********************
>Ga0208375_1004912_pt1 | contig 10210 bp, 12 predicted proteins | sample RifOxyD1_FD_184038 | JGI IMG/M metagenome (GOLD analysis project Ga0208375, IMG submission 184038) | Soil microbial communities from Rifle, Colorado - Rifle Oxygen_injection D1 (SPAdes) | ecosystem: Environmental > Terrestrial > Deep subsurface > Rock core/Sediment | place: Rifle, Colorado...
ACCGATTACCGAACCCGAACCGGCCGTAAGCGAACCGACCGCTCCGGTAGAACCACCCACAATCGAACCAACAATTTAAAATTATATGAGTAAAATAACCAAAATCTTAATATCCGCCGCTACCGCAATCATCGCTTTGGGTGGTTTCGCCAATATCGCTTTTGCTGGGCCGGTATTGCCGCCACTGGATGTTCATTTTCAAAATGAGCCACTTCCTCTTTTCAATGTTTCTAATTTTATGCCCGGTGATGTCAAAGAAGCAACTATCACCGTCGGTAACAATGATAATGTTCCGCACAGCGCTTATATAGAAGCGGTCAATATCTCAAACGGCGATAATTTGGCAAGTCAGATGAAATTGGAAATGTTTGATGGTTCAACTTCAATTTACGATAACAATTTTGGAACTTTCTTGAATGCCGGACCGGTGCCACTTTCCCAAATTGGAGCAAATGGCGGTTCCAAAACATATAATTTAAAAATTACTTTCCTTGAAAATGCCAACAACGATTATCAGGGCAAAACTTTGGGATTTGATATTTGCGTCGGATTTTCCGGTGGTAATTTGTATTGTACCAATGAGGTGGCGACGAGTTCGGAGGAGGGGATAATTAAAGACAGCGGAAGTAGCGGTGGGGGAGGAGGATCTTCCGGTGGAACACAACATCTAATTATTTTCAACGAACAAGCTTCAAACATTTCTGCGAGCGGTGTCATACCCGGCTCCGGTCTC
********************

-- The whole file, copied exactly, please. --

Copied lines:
>Ga0208375_1004912_pt1 | contig 10210 bp, 12 predicted proteins | sample RifOxyD1_FD_184038 | JGI IMG/M metagenome (GOLD analysis project Ga0208375, IMG submission 184038) | Soil microbial communities from Rifle, Colorado - Rifle Oxygen_injection D1 (SPAdes) | ecosystem: Environmental > Terrestrial > Deep subsurface > Rock core/Sediment | place: Rifle, Colorado...
ACCGATTACCGAACCCGAACCGGCCGTAAGCGAACCGACCGCTCCGGTAGAACCACCCACAATCGAACCAACAATTTAAAATTATATGAGTAAAATAACCAAAATCTTAATATCCGCCGCTACCGCAATCATCGCTTTGGGTGGTTTCGCCAATATCGCTTTTGCTGGGCCGGTATTGCCGCCACTGGATGTTCATTTTCAAAATGAGCCACTTCCTCTTTTCAATGTTTCTAATTTTATGCCCGGTGATGTCAAAGAAGCAACTATCACCGTCGGTAACAATGATAATGTTCCGCACAGCGCTTATATAGAAGCGGTCAATATCTCAAACGGCGATAATTTGGCAAGTCAGATGAAATTGGAAATGTTTGATGGTTCAACTTCAATTTACGATAACAATTTTGGAACTTTCTTGAATGCCGGACCGGTGCCACTTTCCCAAATTGGAGCAAATGGCGGTTCCAAAACATATAATTTAAAAATTACTTTCCTTGAAAATGCCAACAACGATTATCAGGGCAAAACTTTGGGATTTGATATTTGCGTCGGATTTTCCGGTGGTAATTTGTATTGTACCAATGAGGTGGCGACGAGTTCGGAGGAGGGGATAATTAAAGACAGCGGAAGTAGCGGTGGGGGAGGAGGATCTTCCGGTGGAACACAACATCTAATTATTTTCAACGAACAAGCTTCAAACATTTCTGCGAGCGGTGTCATACCCGGCTCCGGTCTC